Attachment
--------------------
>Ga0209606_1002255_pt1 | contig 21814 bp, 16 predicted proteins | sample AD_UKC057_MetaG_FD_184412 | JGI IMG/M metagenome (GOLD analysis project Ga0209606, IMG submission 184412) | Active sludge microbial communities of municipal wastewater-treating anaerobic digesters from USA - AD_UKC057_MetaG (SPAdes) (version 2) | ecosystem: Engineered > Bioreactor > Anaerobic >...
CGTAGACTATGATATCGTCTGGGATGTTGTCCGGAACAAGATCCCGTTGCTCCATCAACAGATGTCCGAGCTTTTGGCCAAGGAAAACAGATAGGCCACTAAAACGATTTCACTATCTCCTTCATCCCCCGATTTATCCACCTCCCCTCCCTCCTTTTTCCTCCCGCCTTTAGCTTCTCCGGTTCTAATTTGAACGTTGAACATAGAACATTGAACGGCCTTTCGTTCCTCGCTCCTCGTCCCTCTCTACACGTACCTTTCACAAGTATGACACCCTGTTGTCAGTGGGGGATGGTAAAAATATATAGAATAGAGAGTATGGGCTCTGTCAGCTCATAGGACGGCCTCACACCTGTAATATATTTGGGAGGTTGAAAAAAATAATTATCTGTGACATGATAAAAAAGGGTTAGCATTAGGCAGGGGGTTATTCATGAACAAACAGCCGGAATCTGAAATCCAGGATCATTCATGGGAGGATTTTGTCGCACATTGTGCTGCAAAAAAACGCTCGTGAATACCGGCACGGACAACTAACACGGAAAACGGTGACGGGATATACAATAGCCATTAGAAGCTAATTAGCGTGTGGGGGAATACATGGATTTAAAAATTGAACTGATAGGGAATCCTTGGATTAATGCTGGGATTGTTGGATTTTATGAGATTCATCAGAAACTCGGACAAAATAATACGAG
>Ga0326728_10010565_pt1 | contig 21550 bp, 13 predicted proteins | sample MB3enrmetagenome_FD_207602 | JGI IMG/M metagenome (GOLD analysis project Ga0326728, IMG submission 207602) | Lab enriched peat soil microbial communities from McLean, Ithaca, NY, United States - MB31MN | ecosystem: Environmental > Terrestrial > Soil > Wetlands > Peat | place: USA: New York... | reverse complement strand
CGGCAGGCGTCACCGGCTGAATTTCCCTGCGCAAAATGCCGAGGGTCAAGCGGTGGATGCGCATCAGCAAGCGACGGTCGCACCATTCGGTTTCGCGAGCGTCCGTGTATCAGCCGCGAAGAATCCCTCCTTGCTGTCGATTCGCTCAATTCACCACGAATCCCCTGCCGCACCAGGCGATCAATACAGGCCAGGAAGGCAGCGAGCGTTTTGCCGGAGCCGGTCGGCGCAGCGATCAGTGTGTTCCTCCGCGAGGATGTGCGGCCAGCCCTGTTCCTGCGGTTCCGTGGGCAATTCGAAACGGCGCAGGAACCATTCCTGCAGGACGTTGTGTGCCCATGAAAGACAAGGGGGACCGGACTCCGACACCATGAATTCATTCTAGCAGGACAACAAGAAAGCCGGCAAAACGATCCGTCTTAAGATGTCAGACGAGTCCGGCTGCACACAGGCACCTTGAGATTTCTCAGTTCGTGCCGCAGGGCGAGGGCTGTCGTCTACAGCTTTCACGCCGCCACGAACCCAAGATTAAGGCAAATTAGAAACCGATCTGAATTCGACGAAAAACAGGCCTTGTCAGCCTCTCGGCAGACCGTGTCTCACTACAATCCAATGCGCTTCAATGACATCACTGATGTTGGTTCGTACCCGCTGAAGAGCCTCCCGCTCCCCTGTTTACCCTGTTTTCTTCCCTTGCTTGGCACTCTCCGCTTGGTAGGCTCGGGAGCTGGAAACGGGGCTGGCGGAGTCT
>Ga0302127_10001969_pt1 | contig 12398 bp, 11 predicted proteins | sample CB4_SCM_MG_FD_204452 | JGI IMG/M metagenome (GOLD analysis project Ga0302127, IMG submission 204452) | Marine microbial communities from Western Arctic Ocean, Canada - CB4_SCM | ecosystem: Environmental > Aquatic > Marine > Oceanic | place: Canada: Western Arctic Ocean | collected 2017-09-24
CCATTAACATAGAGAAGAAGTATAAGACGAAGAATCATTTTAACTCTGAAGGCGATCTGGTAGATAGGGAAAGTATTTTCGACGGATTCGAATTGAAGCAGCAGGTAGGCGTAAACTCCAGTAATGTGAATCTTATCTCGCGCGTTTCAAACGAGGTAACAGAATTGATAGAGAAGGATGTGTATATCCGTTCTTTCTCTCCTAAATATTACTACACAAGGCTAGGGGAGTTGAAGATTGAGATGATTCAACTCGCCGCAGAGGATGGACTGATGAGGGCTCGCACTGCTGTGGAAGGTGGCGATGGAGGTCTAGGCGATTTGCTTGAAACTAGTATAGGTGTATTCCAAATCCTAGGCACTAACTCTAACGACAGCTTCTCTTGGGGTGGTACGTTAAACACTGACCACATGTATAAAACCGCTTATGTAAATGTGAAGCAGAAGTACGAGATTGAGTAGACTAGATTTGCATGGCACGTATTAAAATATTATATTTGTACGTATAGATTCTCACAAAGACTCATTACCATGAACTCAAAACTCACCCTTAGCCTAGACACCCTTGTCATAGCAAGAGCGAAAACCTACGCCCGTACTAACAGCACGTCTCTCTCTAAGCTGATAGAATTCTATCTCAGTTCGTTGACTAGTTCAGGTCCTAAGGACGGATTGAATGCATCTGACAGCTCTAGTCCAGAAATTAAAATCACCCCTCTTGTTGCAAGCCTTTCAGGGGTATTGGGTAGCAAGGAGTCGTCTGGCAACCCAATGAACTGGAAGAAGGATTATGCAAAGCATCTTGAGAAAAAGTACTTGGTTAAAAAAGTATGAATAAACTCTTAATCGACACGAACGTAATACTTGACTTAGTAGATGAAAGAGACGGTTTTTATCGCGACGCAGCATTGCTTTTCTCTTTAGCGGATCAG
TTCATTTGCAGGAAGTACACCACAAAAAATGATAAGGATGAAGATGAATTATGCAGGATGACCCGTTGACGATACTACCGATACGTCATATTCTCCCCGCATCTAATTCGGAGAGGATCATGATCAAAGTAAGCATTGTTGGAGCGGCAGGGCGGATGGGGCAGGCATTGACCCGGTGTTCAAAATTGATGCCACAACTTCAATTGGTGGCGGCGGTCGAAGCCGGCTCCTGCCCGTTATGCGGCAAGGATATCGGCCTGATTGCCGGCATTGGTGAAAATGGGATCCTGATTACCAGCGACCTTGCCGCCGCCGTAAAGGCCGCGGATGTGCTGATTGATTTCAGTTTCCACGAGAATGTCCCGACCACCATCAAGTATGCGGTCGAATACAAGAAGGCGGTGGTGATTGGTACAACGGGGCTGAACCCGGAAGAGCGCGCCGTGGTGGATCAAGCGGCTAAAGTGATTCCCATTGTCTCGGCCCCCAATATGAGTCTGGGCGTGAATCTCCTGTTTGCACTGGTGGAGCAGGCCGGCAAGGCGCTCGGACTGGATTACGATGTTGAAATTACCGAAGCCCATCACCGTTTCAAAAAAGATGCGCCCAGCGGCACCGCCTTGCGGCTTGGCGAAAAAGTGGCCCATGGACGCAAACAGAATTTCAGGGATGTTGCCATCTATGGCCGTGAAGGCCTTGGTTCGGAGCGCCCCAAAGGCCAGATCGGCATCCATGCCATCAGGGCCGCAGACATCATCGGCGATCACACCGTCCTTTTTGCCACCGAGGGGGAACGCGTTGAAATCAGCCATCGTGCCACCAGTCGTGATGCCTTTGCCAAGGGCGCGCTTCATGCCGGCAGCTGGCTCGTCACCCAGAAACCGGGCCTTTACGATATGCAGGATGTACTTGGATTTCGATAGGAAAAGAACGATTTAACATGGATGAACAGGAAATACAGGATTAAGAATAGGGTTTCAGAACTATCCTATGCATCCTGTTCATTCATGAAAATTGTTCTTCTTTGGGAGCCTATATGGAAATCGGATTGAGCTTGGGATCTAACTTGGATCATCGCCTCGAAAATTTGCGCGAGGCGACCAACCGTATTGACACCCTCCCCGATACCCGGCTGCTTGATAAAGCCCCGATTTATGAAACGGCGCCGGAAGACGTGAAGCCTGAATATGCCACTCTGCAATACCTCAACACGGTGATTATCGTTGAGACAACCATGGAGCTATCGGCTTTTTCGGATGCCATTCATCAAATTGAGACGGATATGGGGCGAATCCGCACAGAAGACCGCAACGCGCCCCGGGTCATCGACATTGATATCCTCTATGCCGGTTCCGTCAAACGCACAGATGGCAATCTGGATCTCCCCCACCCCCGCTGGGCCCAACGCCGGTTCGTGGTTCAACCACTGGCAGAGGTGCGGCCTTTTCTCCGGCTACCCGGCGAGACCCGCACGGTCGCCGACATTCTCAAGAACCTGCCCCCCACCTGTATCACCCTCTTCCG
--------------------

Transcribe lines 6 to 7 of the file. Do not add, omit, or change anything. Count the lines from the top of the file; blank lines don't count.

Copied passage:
CCATTAACATAGAGAAGAAGTATAAGACGAAGAATCATTTTAACTCTGAAGGCGATCTGGTAGATAGGGAAAGTATTTTCGACGGATTCGAATTGAAGCAGCAGGTAGGCGTAAACTCCAGTAATGTGAATCTTATCTCGCGCGTTTCAAACGAGGTAACAGAATTGATAGAGAAGGATGTGTATATCCGTTCTTTCTCTCCTAAATATTACTACACAAGGCTAGGGGAGTTGAAGATTGAGATGATTCAACTCGCCGCAGAGGATGGACTGATGAGGGCTCGCACTGCTGTGGAAGGTGGCGATGGAGGTCTAGGCGATTTGCTTGAAACTAGTATAGGTGTATTCCAAATCCTAGGCACTAACTCTAACGACAGCTTCTCTTGGGGTGGTACGTTAAACACTGACCACATGTATAAAACCGCTTATGTAAATGTGAAGCAGAAGTACGAGATTGAGTAGACTAGATTTGCATGGCACGTATTAAAATATTATATTTGTACGTATAGATTCTCACAAAGACTCATTACCATGAACTCAAAACTCACCCTTAGCCTAGACACCCTTGTCATAGCAAGAGCGAAAACCTACGCCCGTACTAACAGCACGTCTCTCTCTAAGCTGATAGAATTCTATCTCAGTTCGTTGACTAGTTCAGGTCCTAAGGACGGATTGAATGCATCTGACAGCTCTAGTCCAGAAATTAAAATCACCCCTCTTGTTGCAAGCCTTTCAGGGGTATTGGGTAGCAAGGAGTCGTCTGGCAACCCAATGAACTGGAAGAAGGATTATGCAAAGCATCTTGAGAAAAAGTACTTGGTTAAAAAAGTATGAATAAACTCTTAATCGACACGAACGTAATACTTGACTTAGTAGATGAAAGAGACGGTTTTTATCGCGACGCAGCATTGCTTTTCTCTTTAGCGGATCAG
TTCATTTGCAGGAAGTACACCACAAAAAATGATAAGGATGAAGATGAATTATGCAGGATGACCCGTTGACGATACTACCGATACGTCATATTCTCCCCGCATCTAATTCGGAGAGGATCATGATCAAAGTAAGCATTGTTGGAGCGGCAGGGCGGATGGGGCAGGCATTGACCCGGTGTTCAAAATTGATGCCACAACTTCAATTGGTGGCGGCGGTCGAAGCCGGCTCCTGCCCGTTATGCGGCAAGGATATCGGCCTGATTGCCGGCATTGGTGAAAATGGGATCCTGATTACCAGCGACCTTGCCGCCGCCGTAAAGGCCGCGGATGTGCTGATTGATTTCAGTTTCCACGAGAATGTCCCGACCACCATCAAGTATGCGGTCGAATACAAGAAGGCGGTGGTGATTGGTACAACGGGGCTGAACCCGGAAGAGCGCGCCGTGGTGGATCAAGCGGCTAAAGTGATTCCCATTGTCTCGGCCCCCAATATGAGTCTGGGCGTGAATCTCCTGTTTGCACTGGTGGAGCAGGCCGGCAAGGCGCTCGGACTGGATTACGATGTTGAAATTACCGAAGCCCATCACCGTTTCAAAAAAGATGCGCCCAGCGGCACCGCCTTGCGGCTTGGCGAAAAAGTGGCCCATGGACGCAAACAGAATTTCAGGGATGTTGCCATCTATGGCCGTGAAGGCCTTGGTTCGGAGCGCCCCAAAGGCCAGATCGGCATCCATGCCATCAGGGCCGCAGACATCATCGGCGATCACACCGTCCTTTTTGCCACCGAGGGGGAACGCGTTGAAATCAGCCATCGTGCCACCAGTCGTGATGCCTTTGCCAAGGGCGCGCTTCATGCCGGCAGCTGGCTCGTCACCCAGAAACCGGGCCTTTACGATATGCAGGATGTACTTGGATTTCGATAGGAAAAGAACGATTTAACATGGATGAACAGGAAATACAGGATTAAGAATAGGGTTTCAGAACTATCCTATGCATCCTGTTCATTCATGAAAATTGTTCTTCTTTGGGAGCCTATATGGAAATCGGATTGAGCTTGGGATCTAACTTGGATCATCGCCTCGAAAATTTGCGCGAGGCGACCAACCGTATTGACACCCTCCCCGATACCCGGCTGCTTGATAAAGCCCCGATTTATGAAACGGCGCCGGAAGACGTGAAGCCTGAATATGCCACTCTGCAATACCTCAACACGGTGATTATCGTTGAGACAACCATGGAGCTATCGGCTTTTTCGGATGCCATTCATCAAATTGAGACGGATATGGGGCGAATCCGCACAGAAGACCGCAACGCGCCCCGGGTCATCGACATTGATATCCTCTATGCCGGTTCCGTCAAACGCACAGATGGCAATCTGGATCTCCCCCACCCCCGCTGGGCCCAACGCCGGTTCGTGGTTCAACCACTGGCAGAGGTGCGGCCTTTTCTCCGGCTACCCGGCGAGACCCGCACGGTCGCCGACATTCTCAAGAACCTGCCCCCCACCTGTATCACCCTCTTCCG